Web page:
Get Your Laugh­ing Tackle Around this

The Victoria Standard - - Classifieds / Food - GE­ORGE SMITH

I hated school and school hated me. Th­ese were not the best days of my life. Schools were al­ways housed in crum­bling old build­ings with long dimly-lit cor­ri­dors and claus­tro­pho­bic, paint peel­ing, de­ter­gent-smelling rooms. Even one was housed in a partly-de­mol­ished, bombed-out sand­stone ed­i­fice with a group of pre­fab­ri­cated boxes next to it. There was a cup­board near the head­mas­ter’s of­fice that con­tained gas masks – one for ev­ery child in case war should sud­denly break out again. The air raid siren high above the vil­lage would oc­ca­sion­ally go off. Was this just to see if we were awake, or the ac­tion of an ex-home Guard who couldn’t let go of the past?

One day I handed in a story I had writ­ten. This was, I be­lieved, the best es­say I had ever writ­ten; and this would be re­flected by my achiev­ing a top mark with a gold star licked and placed at the top of the page. I sat there wait­ing the re­turn of my ex­er­cise book. At last it was dropped in front of me, and I quickly turned the pages. Six out of ten. “Good ef­fort.” I sat there close to tears won­der­ing what I needed to do to do bet­ter.

One boy was asked to stand and read his es­say to the class. It was sick­en­ing with its flow­ery lan­guage de­scrib­ing a walk in the woods, “the light dap­pled the ground be­neath the branches”, and the teacher praised his use of de­scrip­tive lan­guage that al­lowed the reader to vi­su­al­ize the scene and place them­selves in the wood on that sunny day.

My par­ents, re­al­iz­ing that I was in the words of one teacher, “un­able to ap­ply my­self”, took me out of school, as they had on sev­eral oc­ca­sions done with many other schools, and placed me in a board­ing school. They be­lieved I would ben­e­fit from the more struc­tured and dis­ci­plined en­vi­ron­ment.

I still wanted to write, so I bought a large ex­er­cise book at the school shop and started to write sto­ries in it. I never had any in­ten­tion of show­ing them to any­one. I kept it in the locker be­side my bed in the dor­mi­tory and would oc­ca­sion­ally either read what I had writ­ten or would quickly add a few lines be­fore lights out.

One night I opened my locker and to my great hor­ror dis­cov­ered that the book was gone. I searched amongst the jumpers, socks, and other as­sorted cloth­ing and even got out of bed and dragged the locker away from the wall to look be­hind it. There was no sign of the book!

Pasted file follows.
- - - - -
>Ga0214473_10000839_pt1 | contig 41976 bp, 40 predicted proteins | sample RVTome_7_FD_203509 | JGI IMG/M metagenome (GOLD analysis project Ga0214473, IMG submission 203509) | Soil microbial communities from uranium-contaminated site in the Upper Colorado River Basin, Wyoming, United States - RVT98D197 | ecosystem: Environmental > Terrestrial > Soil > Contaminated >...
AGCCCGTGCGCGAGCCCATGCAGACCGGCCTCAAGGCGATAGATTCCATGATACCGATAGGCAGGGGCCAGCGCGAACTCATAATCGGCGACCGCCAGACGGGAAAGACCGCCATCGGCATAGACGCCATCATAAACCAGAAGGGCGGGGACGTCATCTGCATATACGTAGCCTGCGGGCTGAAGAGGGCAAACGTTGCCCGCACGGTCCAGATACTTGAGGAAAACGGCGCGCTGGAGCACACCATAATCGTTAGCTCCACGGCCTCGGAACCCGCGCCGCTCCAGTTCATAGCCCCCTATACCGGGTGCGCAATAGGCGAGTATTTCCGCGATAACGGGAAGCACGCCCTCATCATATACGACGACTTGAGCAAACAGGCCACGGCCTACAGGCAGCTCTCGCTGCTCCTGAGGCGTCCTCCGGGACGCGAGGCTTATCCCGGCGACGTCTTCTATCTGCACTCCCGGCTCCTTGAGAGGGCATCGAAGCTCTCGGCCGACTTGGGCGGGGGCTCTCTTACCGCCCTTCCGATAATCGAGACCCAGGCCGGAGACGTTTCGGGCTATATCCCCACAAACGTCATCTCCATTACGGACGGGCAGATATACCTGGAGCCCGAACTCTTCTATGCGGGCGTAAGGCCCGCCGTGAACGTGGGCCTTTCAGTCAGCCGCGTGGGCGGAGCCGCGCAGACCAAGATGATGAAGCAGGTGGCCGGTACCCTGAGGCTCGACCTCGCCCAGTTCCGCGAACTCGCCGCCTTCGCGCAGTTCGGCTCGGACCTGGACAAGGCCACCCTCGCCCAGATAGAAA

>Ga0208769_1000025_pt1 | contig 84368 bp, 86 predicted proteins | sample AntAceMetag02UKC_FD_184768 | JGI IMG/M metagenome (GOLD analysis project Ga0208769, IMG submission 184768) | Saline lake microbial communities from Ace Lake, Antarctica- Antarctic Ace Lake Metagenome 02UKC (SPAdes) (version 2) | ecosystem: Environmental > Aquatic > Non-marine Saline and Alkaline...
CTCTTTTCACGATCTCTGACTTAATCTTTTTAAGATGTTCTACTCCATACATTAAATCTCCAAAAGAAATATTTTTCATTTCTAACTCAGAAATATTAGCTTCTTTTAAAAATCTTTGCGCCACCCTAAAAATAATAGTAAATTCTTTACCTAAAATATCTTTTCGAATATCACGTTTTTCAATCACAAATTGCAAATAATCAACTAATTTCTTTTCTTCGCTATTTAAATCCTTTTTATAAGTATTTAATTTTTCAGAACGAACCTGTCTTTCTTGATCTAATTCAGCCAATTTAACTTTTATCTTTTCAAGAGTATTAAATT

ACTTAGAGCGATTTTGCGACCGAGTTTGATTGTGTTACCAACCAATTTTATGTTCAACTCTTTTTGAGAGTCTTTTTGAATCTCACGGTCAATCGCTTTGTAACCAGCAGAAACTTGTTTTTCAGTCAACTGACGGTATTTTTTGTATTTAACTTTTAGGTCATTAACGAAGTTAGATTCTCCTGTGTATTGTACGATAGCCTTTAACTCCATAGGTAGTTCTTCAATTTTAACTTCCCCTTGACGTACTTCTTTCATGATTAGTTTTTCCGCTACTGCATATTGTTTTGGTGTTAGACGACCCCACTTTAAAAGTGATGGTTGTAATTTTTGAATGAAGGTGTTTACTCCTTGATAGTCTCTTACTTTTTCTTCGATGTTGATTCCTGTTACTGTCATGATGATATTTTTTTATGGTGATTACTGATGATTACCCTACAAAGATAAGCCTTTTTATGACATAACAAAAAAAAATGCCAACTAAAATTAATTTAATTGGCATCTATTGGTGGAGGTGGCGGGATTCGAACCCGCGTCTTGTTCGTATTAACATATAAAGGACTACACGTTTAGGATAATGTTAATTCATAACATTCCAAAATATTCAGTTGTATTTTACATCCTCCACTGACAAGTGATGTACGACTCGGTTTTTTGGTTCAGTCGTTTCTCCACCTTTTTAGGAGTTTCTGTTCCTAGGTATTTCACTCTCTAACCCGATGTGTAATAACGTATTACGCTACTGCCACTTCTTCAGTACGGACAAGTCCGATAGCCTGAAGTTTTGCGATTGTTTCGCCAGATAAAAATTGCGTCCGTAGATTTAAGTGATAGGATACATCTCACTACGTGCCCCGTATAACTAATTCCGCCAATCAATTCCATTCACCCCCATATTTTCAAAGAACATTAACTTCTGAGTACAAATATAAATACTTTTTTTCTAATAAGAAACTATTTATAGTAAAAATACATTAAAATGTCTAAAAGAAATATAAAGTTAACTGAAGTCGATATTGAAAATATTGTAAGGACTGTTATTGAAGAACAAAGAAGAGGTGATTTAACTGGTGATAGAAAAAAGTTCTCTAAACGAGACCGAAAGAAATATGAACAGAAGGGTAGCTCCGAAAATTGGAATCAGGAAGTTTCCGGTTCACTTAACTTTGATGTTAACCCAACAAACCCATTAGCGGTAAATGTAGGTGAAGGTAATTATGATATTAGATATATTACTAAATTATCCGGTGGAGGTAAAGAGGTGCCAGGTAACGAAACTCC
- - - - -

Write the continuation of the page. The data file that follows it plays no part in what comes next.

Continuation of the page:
I lay in bed with the cov­ers over my head and won­dered who had taken it. Who was read­ing it? Who, as I lay there try­ing not to cry, was laugh­ing at my poor at­tempts?

“What are you hid­ing from?” asked Terry, my best friend.

I told him my book was gone and asked if he could find it. He promised to see what he could do.

Look­ing at the oth­ers as I ate lumpy por­ridge the next morn­ing, I won­dered if one of them had my book. By sup­per­time, I was fran­tic. Hav­ing al­ready pestered Terry on sev­eral oc­ca­sions, I asked ev­ery­one at the ta­ble. They all looked at me blankly. That evening, I read a book of Dy­lan Thomas po­ems.

The shade of their trees was a word of many shades,

And a lamp of light­ning for the poor in the dark, Now my say­ing shall be my un­do­ing. Terry walked in with my book in his hand. I grabbed it and asked, “Who took it?” “I did.” The next af­ter­noon I walked up onto the moors and sat on a large rock be­side a ravine. I took the book from my pocket and tore out page af­ter page, crum­pling and pil­ing them in front of me. I struck a match and, care­fully shield­ing the flame from the wind, I set fire to my words. I watched the red-tinged em­bers float off into the heather, then stood, brushed the green moss from my pants, and walked back to school for sup­per.

I will paint to­mor­row. A ravine at sun­set.

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